Showing posts with label psychogeography. Show all posts
Showing posts with label psychogeography. Show all posts

Sunday, June 8, 2014

The aporia of windmills

Elements of the Dutch landscape - 11
I don't think it's proving anything, Doc. As a matter of fact, I don't even know what it means. It's just one of those things that gets in my head and keeps rolling around in there like a marble.
I find it impossible to write anything about windmills and about pictures of windmills. When I meet them in the wild I like them. They're friendly giants, remnants of capital, power and technology now enjoying retirement and heritage status. Many of them are still functional and they're lovingly maintained and operated by a modern guild of millers. But it's impossible to add anything original to the already existing context.
Alblasserdam - Kinderdijk
The only thing I could do is to give up and to compose a powerless poem. I used the uncreative writing technique. The poem consists of photo comments found on Flickr and Wired.

The aporia of windmills

Thanks for sharing your memories.
Nicely controlled!
Where is it? It's rubbish.
How about photos more striking than these?
Did you use a filter?
I think I got an orgasm.
This was supposed to be art.
I hope we have some clouds tomorrow.
Schoonhoven - Polsbroek
The gates of Heaven, silky and powerful.
 Boring as watching paint dry.
My kind of scene, a beauty indeed.
Stunning my friend.
A fantastic feeling of freedom inside, a hopeful, magical day.
This is fantastic, I love the title, too much to learn.
Golden moments. La differenza.
Magistral saludos. Great work Wally.
Terrible concept. Bad execution.
I think I prefer the first one this time.
Outstanding work, magical scene.
You've done it again!
These hipster photos, how is this news?
Over the top, I miss the ocean.

Thursday, May 29, 2014 Zine Camp - 5

coincidence / could be / or just / on way / to undiscover / path
word about / seeing words / anything

Most pages are black. Vague shadow shapes force us to look better, to see that now, we really are someplace else. Dead-end brick walls. Skaters frozen in hand-developed film. Light shining through burnt-out windows.
Daguerreotype landscapes, lit by a foreign darkened sun, waiting, staring, leaning on cars. How to read a book like this? Biography, travel diary, topography, art? The grasping and reaching hand in many of the pictures. Or is it caressing the objects that emerge from the darkness: cars, manholes, distant horizons?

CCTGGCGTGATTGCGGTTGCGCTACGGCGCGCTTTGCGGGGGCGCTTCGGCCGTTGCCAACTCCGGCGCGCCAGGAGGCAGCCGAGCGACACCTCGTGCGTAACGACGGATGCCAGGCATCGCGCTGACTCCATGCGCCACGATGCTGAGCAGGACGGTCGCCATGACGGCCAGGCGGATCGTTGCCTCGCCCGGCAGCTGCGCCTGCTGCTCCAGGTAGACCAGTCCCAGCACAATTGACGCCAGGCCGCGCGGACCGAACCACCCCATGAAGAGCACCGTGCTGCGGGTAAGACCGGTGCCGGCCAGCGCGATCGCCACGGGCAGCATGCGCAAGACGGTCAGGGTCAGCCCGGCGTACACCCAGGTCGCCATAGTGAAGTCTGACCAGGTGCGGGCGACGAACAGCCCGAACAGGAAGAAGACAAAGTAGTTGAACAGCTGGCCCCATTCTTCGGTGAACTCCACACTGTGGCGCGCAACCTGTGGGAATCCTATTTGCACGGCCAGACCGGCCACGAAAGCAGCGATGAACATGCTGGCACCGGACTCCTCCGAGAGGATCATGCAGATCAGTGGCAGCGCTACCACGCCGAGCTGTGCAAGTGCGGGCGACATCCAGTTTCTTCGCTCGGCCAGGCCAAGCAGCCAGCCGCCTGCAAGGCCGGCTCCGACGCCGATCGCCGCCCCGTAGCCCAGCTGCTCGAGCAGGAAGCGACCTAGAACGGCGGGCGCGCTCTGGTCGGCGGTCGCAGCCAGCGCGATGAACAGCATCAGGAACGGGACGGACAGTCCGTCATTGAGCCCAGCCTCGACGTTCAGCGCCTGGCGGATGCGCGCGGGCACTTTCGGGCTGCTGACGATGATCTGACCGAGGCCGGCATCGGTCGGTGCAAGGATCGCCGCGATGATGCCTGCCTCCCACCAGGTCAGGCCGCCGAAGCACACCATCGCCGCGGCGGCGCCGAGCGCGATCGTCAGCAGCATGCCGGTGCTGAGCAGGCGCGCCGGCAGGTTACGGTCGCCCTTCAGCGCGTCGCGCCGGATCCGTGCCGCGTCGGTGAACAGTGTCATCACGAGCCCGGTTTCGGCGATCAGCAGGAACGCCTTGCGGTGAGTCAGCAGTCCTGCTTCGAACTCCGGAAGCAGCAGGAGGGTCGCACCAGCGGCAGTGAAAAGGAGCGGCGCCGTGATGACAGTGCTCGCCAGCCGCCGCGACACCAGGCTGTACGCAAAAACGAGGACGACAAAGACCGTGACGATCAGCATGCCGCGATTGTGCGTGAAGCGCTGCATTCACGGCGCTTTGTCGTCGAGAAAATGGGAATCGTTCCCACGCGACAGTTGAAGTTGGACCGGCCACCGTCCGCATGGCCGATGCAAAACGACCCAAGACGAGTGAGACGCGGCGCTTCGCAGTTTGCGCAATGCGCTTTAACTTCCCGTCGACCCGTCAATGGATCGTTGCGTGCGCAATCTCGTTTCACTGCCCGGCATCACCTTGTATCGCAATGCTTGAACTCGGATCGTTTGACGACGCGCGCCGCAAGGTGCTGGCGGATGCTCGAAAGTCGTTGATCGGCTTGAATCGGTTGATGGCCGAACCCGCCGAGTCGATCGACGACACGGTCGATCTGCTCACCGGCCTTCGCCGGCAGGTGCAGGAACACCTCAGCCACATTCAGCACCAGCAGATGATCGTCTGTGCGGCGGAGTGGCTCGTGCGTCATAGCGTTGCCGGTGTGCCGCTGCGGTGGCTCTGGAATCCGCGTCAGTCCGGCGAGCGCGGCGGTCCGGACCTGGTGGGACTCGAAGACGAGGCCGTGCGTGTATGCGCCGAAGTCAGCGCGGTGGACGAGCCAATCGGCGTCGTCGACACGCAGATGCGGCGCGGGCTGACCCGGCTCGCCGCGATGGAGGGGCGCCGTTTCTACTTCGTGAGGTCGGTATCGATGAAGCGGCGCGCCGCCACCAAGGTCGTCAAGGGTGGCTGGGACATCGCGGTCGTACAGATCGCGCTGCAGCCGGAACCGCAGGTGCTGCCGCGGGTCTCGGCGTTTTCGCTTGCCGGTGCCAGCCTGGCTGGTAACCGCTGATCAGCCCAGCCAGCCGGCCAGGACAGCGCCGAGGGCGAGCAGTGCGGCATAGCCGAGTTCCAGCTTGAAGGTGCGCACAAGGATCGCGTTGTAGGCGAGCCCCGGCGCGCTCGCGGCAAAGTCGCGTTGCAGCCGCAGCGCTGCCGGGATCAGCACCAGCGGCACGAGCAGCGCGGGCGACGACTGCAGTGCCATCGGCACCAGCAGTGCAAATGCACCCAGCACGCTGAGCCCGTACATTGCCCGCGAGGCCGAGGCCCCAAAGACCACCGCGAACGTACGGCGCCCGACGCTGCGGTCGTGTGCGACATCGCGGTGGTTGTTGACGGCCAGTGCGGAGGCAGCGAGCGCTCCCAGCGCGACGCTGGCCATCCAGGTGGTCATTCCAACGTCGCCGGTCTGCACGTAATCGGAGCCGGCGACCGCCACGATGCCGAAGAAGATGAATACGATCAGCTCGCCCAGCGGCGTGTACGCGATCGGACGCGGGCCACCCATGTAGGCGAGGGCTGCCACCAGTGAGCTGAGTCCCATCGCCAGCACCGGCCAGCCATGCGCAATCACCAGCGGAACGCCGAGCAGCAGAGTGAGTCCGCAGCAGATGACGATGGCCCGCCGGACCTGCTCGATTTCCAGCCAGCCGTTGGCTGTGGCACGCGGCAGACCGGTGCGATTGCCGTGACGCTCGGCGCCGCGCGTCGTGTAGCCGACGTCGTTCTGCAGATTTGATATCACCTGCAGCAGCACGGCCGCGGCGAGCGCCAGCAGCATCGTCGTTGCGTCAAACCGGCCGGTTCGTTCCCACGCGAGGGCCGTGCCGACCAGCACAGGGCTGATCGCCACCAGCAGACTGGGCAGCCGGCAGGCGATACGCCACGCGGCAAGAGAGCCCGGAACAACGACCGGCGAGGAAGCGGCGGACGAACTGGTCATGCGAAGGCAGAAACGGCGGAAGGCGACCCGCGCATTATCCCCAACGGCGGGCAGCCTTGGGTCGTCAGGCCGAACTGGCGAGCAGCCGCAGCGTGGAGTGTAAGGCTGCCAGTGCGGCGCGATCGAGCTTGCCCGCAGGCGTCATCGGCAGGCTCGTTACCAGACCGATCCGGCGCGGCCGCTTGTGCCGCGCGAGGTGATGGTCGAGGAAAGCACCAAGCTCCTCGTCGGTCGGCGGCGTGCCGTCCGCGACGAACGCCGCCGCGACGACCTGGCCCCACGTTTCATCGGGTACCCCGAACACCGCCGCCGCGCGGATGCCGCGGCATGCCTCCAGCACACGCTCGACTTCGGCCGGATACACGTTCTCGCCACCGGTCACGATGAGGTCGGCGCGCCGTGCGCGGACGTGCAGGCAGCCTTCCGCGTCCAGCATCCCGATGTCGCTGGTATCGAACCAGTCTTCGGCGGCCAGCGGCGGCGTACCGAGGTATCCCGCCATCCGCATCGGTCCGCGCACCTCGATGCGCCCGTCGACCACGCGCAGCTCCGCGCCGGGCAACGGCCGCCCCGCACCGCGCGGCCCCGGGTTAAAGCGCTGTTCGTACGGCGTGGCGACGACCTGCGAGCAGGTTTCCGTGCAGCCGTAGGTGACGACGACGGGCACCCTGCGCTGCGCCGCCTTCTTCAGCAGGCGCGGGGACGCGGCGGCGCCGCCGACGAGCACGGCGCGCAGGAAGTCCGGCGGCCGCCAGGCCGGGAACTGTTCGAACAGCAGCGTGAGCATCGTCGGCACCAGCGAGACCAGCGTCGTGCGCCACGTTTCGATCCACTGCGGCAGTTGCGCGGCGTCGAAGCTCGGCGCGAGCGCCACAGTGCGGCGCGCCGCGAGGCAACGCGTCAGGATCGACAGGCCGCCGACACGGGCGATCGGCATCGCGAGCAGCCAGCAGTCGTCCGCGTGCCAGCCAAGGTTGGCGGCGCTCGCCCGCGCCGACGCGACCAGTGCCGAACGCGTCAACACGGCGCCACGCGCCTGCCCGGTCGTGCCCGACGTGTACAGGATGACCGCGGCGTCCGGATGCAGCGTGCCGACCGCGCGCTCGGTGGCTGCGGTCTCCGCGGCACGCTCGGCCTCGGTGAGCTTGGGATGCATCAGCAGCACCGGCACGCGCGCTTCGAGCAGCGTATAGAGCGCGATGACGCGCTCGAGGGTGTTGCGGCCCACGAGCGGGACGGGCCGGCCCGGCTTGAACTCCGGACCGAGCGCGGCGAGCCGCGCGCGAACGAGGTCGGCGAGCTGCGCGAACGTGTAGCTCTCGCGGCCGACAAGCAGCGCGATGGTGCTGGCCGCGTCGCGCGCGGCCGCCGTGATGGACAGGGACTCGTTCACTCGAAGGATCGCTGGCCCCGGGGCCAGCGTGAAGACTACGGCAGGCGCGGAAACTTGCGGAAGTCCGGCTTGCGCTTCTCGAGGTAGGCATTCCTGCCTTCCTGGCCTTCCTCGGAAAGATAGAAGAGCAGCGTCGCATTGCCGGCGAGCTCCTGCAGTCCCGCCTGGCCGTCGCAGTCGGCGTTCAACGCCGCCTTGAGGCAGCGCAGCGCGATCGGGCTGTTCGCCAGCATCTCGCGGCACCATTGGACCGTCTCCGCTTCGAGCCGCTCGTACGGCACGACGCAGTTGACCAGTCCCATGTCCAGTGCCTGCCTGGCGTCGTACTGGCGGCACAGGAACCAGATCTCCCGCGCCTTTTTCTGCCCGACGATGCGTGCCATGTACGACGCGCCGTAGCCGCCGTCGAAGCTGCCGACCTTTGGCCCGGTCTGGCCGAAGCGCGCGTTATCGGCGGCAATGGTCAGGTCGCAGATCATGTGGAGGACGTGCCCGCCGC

Extremely prosaic, almost boring pictures from the archive of a Lille metro engineer. But not boring at all! The zine becomes a quest for difference and similarity. A search puzzle. How does this city differ from mine? How were these times different? And even in the newest areas there was silence.

Entities trying to survive in an apocalyptic landscape, running from some horrific event. Even the dead are running away, towards some far horizon. Or is it just a vision that the flying dwarves laugh about?

Tuesday, May 27, 2014 Zine Camp - 3

Last Sunday I visited the Zine Camp at WORM in Rotterdam. I looked through all the zines in the museum exhibit provided by Zines of the Zone and I bought four zines from the artists that had zines to sell.

Below a short selection from the zines I liked most. That probably says more about my taste than about the zines. I have added links wherever I could. There is still more to come. I'm still absorbing the warming rays of all the creativity.
A zine belonging to an exhibition.

This is a very interesting book publisher. There are a lot of urban themes in the zines. A pity that it's all in Danish because I would like to read them.

Mixed themes, collage, typography photography.

Atmospheric and mysterious photography. Suggestions of a story.

Old postcards. Suggestions of biography from erased time.


Not present here but seen in Prague at DOX: - the garden zine